media release (13-205MR)

ASIC commences legal action against Fast Access Finance


ASIC has taken legal action against what it claims is an elaborate diamond trading scheme designed to avoid the operation of the consumer credit laws.

Proceedings have been filed in the Federal Court of Australia in Brisbane against Fast Access Finance Pty Ltd, Fast Access Finance (Beenleigh) Pty Ltd and Fast Access Finance (Burleigh Heads) Pty Ltd.

ASIC alleges the Fast Access Finance (FAF) companies engaged in unlicensed credit activities and has sought civil penalties orders against the companies, as well as compensation for six consumers.

The FAF companies operated under a business model where consumers seeking small value loans (of amounts generally ranging from $500 to $2,000) were required to sign documents which purported to be for the purchase and sale of diamonds in order to obtain a loan.

ASIC alleges in its claim that the purchase and sale of diamonds was a pretence as there were no diamonds involved in the transaction and consumers had no intention of buying or selling diamonds. Rather, the diamond purchase and sale contracts were designed to camouflage what, in reality, were loan transactions to which the National Consumer Credit Protection Act 2009 (National Credit Act) applied.

ASIC claims the diamond contracts were devised with the intention of avoiding consumer credit legislation, in particular the 48% per annum interest rate cap that previously applied in Queensland.

By operating in this manner after the July 2010 commencement of the national consumer credit laws, ASIC claims the FAF companies were seeking to avoid the requirement to hold a licence for their lending activities.

Deputy Chairman Peter Kell said, ‘When ASIC identifies business models or schemes that are intended to avoid obligations imposed by the consumer credit legislation, we will take action.'

‘ASIC is committed to maintaining the integrity of the credit industry and the licensing system by ensuring businesses conduct themselves within the confines of the laws, which are intended to protect consumers. Payday and small amount lenders can expect ASIC to take action where they engage in this type of avoidance behaviour’, Mr Kell said.

The Fast Access Finance proceedings are listed for a directions hearing in the Federal Court in Brisbane on 20 September 2013.

ASIC's MoneySmart website has more information on payday loans.


ASIC alleges the FAF companies engaged in unlicensed credit activities in contravention of section 29 of the National Credit Act. The court may impose a penalty of up to $1.1 million for each contravention of section 29.

Under the diamond purchase contract model used by the FAF companies, a consumer wanting to borrow, for example, $500 would 'purchase' 4 diamonds at a price of $250 per diamond from an FAF company, with payment of the $1,000 purchase price being deferred and paid in a number of future instalments. Under the diamond sale contract, signed at the same time as the diamond purchase contract, the consumer would 'sell' the same diamonds at a price of $125 per diamond and would receive the $500 proceeds of the sale. The practical effect of the contracts was that the consumer would receive $500 but would incur a $1,000 debt to the FAF company and therefore pay an additional charge of one dollar for every dollar borrowed.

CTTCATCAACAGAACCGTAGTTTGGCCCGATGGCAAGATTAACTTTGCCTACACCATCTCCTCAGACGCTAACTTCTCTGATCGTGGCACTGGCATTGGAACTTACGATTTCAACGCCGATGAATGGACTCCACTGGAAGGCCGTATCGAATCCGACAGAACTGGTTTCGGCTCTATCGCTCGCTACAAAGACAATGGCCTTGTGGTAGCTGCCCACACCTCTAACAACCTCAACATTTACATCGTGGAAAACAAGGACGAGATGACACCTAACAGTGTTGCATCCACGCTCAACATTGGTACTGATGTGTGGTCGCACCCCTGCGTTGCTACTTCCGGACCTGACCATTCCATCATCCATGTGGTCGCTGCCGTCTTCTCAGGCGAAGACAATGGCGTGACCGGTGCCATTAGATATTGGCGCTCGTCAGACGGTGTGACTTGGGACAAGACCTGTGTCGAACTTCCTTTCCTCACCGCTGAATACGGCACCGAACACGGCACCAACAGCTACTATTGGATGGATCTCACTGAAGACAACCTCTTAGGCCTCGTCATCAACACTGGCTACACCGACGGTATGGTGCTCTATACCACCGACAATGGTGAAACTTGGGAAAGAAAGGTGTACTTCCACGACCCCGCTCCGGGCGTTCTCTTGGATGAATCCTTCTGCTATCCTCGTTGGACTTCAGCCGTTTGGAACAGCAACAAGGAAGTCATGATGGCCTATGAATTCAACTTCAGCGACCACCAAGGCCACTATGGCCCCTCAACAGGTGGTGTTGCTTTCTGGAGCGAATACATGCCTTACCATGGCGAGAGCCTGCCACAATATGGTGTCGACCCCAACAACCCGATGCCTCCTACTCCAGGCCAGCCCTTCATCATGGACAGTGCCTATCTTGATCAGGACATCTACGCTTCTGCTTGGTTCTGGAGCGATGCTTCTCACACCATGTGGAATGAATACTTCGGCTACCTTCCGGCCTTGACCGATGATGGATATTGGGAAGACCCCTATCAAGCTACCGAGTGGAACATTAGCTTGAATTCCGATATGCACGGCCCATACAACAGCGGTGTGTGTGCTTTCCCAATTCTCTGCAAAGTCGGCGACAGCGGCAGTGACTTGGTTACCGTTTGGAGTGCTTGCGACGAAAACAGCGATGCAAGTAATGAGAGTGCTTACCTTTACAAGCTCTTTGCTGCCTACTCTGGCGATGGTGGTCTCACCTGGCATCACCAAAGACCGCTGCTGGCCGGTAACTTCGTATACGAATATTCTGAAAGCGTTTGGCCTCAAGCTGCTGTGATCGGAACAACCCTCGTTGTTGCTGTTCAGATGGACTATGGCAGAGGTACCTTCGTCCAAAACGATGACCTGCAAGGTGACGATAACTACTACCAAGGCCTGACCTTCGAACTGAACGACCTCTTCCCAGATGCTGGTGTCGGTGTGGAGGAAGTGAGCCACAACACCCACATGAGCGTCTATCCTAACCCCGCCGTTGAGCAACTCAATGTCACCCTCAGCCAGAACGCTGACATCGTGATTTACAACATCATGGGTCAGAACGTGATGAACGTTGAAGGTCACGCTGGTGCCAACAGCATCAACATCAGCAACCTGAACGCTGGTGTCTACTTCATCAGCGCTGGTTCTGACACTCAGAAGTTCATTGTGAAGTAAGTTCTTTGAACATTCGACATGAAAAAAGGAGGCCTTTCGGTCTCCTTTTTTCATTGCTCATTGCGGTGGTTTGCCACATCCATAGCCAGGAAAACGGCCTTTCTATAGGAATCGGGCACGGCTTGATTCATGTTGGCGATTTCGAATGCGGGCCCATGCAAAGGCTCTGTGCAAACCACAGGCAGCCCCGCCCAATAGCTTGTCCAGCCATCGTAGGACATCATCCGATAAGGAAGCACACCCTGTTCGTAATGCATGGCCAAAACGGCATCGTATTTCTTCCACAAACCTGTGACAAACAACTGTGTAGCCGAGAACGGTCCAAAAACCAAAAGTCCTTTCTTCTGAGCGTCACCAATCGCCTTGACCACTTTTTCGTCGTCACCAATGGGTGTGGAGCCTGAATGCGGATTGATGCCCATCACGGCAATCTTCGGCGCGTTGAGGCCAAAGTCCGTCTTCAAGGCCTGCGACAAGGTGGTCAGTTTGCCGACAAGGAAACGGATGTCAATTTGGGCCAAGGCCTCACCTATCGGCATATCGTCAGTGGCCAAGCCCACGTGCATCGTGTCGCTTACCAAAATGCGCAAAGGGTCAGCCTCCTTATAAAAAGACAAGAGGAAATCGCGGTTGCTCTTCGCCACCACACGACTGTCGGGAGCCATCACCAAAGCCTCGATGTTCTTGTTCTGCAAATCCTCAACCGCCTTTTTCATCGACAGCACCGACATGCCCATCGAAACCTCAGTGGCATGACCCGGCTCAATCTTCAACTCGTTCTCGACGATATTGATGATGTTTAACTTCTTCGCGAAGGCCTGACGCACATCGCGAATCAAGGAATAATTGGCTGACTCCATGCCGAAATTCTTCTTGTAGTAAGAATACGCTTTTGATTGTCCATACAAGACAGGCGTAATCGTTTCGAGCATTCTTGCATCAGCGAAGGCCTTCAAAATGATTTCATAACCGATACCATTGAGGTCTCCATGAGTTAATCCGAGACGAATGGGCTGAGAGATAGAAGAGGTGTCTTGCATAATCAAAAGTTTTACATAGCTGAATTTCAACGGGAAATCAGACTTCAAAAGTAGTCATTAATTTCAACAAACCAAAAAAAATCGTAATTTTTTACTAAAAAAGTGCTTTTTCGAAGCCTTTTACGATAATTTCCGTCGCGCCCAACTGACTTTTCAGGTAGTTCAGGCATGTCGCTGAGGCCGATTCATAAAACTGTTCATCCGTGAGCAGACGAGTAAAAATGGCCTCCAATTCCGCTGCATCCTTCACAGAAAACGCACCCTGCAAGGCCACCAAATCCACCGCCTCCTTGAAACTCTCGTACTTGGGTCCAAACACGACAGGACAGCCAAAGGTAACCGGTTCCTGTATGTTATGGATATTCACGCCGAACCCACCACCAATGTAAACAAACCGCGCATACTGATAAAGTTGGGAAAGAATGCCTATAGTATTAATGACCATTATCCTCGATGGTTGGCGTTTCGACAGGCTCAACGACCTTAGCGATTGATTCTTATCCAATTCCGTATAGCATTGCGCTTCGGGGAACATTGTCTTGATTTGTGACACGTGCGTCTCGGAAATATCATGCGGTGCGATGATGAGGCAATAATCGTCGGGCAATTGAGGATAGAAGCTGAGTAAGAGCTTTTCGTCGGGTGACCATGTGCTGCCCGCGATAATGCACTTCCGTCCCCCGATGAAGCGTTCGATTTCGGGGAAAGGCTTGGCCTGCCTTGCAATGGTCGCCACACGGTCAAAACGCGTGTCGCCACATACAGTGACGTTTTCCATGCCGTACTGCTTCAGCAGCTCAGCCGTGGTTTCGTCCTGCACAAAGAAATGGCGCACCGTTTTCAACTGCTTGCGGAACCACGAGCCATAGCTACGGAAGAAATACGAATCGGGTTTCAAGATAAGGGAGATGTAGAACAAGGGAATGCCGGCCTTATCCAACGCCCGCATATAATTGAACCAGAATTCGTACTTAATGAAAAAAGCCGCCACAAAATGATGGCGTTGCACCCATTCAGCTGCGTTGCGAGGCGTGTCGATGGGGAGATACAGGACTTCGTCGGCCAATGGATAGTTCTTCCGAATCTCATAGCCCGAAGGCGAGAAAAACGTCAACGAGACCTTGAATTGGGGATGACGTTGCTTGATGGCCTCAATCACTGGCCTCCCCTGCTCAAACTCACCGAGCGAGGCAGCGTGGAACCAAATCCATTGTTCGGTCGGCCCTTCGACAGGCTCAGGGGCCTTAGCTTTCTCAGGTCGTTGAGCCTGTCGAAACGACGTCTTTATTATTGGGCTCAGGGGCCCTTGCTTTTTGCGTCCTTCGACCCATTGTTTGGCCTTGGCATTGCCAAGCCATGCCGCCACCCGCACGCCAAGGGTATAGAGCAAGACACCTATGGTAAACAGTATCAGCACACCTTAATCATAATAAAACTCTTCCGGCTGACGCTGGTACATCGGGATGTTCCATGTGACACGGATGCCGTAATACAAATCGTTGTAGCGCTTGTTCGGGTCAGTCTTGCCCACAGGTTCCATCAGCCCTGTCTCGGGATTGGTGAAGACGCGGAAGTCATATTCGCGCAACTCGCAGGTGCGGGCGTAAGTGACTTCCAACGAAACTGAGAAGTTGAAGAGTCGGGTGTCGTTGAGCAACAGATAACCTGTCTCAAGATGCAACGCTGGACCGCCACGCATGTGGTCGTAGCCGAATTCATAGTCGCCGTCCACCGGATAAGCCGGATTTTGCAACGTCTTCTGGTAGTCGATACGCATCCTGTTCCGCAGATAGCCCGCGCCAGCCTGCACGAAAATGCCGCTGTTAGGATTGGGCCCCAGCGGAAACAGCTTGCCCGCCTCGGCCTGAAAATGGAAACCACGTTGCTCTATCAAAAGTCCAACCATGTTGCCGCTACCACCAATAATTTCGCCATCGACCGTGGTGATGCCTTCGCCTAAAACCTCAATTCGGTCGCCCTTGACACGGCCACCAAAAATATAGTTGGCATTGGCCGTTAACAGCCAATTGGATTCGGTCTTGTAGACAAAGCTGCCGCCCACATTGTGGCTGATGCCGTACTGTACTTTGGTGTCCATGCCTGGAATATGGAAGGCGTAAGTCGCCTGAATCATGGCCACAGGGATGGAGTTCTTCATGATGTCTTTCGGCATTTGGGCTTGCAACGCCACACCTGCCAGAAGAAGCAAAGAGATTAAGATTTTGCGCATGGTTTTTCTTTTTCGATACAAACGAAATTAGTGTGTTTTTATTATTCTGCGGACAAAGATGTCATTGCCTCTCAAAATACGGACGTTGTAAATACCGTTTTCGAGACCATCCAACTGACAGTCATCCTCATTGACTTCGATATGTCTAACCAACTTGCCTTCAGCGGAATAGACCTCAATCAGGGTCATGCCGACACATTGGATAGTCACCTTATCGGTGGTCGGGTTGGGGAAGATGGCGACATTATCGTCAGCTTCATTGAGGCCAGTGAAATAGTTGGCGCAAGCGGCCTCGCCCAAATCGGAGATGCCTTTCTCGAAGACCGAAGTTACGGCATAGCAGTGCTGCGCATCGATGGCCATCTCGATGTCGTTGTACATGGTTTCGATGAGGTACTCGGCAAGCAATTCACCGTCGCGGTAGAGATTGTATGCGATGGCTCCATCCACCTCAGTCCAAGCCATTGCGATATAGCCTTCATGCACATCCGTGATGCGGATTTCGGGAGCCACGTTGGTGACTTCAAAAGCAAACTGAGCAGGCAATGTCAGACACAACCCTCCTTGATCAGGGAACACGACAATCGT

ASIC became the national regulator of consumer credit in July 2010, with the commencement of the National Credit Act. The National Credit Act requires persons to hold a credit licence to engage in credit activities such as the provision of loans. It also imposes certain obligations on licence holders to improve consumer protection and deter predatory lending practices, such as general conduct obligations, responsible lending obligations and the requirement to have internal and external dispute resolution procedures.

Recent amendments to the National Credit Act have introduced additional provisions for small amount loans to address concerns about the use of payday and small amount loans, particularly the risk of consumers falling into a debt spiral (i.e. multiple small amount loans, refinancing an existing loan before it is paid out, or increasing the credit limit). A small amount loan, in general terms, is a loan where the amount borrowed is $2000 or less and the term is between 16 days and one year. From 1 July 2013, only the following fees can be charged on small amount loans:

  • a monthly fee of 4% of the amount lent

  • an establishment fee of 20% of the amount lent

  • Government fees or charges

  • enforcement expenses, and

  • default fees (the lender cannot recover more than 200% of the amount lent).

Editor's note 1:

On 15 October 2013 the matter was heard in the Federal Court in Brisbane. It has been adjourned for a further directions hearing on 7 February 2014 when a strike out application from the respondents against ASIC's statement of claim will also be heard. The matter has been listed for 10 day hearing starting on 14 July 2014.

The trial was part heard from 14 July 2014 until 18 July 2014.

Editor's note 2:

On 18 July 2014 the hearing was adjourned until 25 August 2014 when the last witness will provide evidence and final submissions will be made.

Editor's note 3:

On 25 August 2014 the final witness provided his evidence, the parties closed their cases and made their closing submissions. Judgment has been reserved.

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